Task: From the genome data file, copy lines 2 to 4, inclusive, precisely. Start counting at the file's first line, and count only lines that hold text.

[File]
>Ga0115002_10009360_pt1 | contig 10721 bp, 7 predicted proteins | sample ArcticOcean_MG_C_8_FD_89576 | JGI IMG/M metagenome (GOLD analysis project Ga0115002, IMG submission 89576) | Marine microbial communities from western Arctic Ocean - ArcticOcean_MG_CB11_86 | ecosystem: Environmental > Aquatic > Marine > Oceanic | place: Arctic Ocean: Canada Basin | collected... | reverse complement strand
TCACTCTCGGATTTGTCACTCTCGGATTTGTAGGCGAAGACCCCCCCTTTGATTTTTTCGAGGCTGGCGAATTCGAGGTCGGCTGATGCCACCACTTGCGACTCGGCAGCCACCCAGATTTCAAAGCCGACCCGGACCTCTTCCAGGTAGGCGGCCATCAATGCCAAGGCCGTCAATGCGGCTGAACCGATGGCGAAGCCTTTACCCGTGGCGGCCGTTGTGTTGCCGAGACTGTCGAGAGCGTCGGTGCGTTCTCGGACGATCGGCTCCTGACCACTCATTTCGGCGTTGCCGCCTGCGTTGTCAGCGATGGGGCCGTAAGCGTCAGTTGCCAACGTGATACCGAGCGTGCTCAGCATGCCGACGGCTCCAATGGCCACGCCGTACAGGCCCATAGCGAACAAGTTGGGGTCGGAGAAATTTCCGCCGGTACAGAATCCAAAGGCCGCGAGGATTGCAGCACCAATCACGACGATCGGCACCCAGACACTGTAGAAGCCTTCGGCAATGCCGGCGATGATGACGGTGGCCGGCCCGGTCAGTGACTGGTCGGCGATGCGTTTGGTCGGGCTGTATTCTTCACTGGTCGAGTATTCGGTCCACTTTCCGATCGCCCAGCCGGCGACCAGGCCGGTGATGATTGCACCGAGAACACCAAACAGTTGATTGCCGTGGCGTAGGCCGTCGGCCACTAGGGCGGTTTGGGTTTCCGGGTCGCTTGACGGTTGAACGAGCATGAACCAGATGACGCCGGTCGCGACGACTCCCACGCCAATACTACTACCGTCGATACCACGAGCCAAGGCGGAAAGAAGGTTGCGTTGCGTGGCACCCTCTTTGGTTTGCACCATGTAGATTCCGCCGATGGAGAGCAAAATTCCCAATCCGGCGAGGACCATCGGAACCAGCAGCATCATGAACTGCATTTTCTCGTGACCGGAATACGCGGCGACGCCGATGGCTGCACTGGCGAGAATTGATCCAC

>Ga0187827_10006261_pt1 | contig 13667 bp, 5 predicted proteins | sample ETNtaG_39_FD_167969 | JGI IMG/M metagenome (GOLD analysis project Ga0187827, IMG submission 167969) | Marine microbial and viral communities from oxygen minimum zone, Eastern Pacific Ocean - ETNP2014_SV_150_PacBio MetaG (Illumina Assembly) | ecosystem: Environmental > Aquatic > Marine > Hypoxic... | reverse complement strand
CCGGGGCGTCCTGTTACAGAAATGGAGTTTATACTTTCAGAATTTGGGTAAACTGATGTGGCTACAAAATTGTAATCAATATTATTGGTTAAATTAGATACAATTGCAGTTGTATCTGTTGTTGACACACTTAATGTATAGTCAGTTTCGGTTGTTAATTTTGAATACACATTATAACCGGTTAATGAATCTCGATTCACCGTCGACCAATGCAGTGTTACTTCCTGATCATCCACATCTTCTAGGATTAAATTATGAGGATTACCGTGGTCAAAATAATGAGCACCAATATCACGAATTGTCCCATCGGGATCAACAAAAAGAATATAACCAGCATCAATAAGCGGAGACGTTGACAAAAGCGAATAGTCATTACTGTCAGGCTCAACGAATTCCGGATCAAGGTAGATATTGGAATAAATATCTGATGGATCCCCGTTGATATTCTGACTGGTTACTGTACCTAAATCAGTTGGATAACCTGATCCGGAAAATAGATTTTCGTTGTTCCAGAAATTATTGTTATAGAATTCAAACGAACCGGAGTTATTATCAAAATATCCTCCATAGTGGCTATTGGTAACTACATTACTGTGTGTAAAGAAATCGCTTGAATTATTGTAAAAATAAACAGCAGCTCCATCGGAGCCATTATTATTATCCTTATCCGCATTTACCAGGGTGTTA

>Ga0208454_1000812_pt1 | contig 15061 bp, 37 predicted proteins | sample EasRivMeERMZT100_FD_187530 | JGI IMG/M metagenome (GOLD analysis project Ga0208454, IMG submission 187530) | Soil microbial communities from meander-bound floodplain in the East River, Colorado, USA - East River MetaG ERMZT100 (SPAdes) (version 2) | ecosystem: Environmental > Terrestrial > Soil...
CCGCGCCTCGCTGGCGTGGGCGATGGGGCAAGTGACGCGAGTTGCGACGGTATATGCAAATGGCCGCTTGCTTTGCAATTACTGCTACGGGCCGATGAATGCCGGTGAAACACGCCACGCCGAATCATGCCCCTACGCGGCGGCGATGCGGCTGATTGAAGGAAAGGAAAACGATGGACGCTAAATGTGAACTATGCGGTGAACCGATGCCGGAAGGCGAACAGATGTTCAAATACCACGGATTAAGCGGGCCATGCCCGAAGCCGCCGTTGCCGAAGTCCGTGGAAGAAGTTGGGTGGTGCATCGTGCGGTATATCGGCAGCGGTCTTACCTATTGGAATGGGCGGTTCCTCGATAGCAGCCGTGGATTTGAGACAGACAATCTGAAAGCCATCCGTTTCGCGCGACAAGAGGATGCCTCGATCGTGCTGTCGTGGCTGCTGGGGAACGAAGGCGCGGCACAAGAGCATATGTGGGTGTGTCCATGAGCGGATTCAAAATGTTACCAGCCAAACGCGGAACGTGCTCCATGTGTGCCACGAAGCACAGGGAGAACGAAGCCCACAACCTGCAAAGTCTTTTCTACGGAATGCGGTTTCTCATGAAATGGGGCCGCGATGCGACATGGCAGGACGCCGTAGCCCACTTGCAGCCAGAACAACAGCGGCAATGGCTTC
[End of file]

TCACTCTCGGATTTGTCACTCTCGGATTTGTAGGCGAAGACCCCCCCTTTGATTTTTTCGAGGCTGGCGAATTCGAGGTCGGCTGATGCCACCACTTGCGACTCGGCAGCCACCCAGATTTCAAAGCCGACCCGGACCTCTTCCAGGTAGGCGGCCATCAATGCCAAGGCCGTCAATGCGGCTGAACCGATGGCGAAGCCTTTACCCGTGGCGGCCGTTGTGTTGCCGAGACTGTCGAGAGCGTCGGTGCGTTCTCGGACGATCGGCTCCTGACCACTCATTTCGGCGTTGCCGCCTGCGTTGTCAGCGATGGGGCCGTAAGCGTCAGTTGCCAACGTGATACCGAGCGTGCTCAGCATGCCGACGGCTCCAATGGCCACGCCGTACAGGCCCATAGCGAACAAGTTGGGGTCGGAGAAATTTCCGCCGGTACAGAATCCAAAGGCCGCGAGGATTGCAGCACCAATCACGACGATCGGCACCCAGACACTGTAGAAGCCTTCGGCAATGCCGGCGATGATGACGGTGGCCGGCCCGGTCAGTGACTGGTCGGCGATGCGTTTGGTCGGGCTGTATTCTTCACTGGTCGAGTATTCGGTCCACTTTCCGATCGCCCAGCCGGCGACCAGGCCGGTGATGATTGCACCGAGAACACCAAACAGTTGATTGCCGTGGCGTAGGCCGTCGGCCACTAGGGCGGTTTGGGTTTCCGGGTCGCTTGACGGTTGAACGAGCATGAACCAGATGACGCCGGTCGCGACGACTCCCACGCCAATACTACTACCGTCGATACCACGAGCCAAGGCGGAAAGAAGGTTGCGTTGCGTGGCACCCTCTTTGGTTTGCACCATGTAGATTCCGCCGATGGAGAGCAAAATTCCCAATCCGGCGAGGACCATCGGAACCAGCAGCATCATGAACTGCATTTTCTCGTGACCGGAATACGCGGCGACGCCGATGGCTGCACTGGCGAGAATTGATCCAC

>Ga0187827_10006261_pt1 | contig 13667 bp, 5 predicted proteins | sample ETNtaG_39_FD_167969 | JGI IMG/M metagenome (GOLD analysis project Ga0187827, IMG submission 167969) | Marine microbial and viral communities from oxygen minimum zone, Eastern Pacific Ocean - ETNP2014_SV_150_PacBio MetaG (Illumina Assembly) | ecosystem: Environmental > Aquatic > Marine > Hypoxic... | reverse complement strand
CCGGGGCGTCCTGTTACAGAAATGGAGTTTATACTTTCAGAATTTGGGTAAACTGATGTGGCTACAAAATTGTAATCAATATTATTGGTTAAATTAGATACAATTGCAGTTGTATCTGTTGTTGACACACTTAATGTATAGTCAGTTTCGGTTGTTAATTTTGAATACACATTATAACCGGTTAATGAATCTCGATTCACCGTCGACCAATGCAGTGTTACTTCCTGATCATCCACATCTTCTAGGATTAAATTATGAGGATTACCGTGGTCAAAATAATGAGCACCAATATCACGAATTGTCCCATCGGGATCAACAAAAAGAATATAACCAGCATCAATAAGCGGAGACGTTGACAAAAGCGAATAGTCATTACTGTCAGGCTCAACGAATTCCGGATCAAGGTAGATATTGGAATAAATATCTGATGGATCCCCGTTGATATTCTGACTGGTTACTGTACCTAAATCAGTTGGATAACCTGATCCGGAAAATAGATTTTCGTTGTTCCAGAAATTATTGTTATAGAATTCAAACGAACCGGAGTTATTATCAAAATATCCTCCATAGTGGCTATTGGTAACTACATTACTGTGTGTAAAGAAATCGCTTGAATTATTGTAAAAATAAACAGCAGCTCCATCGGAGCCATTATTATTATCCTTATCCGCATTTACCAGGGTGTTA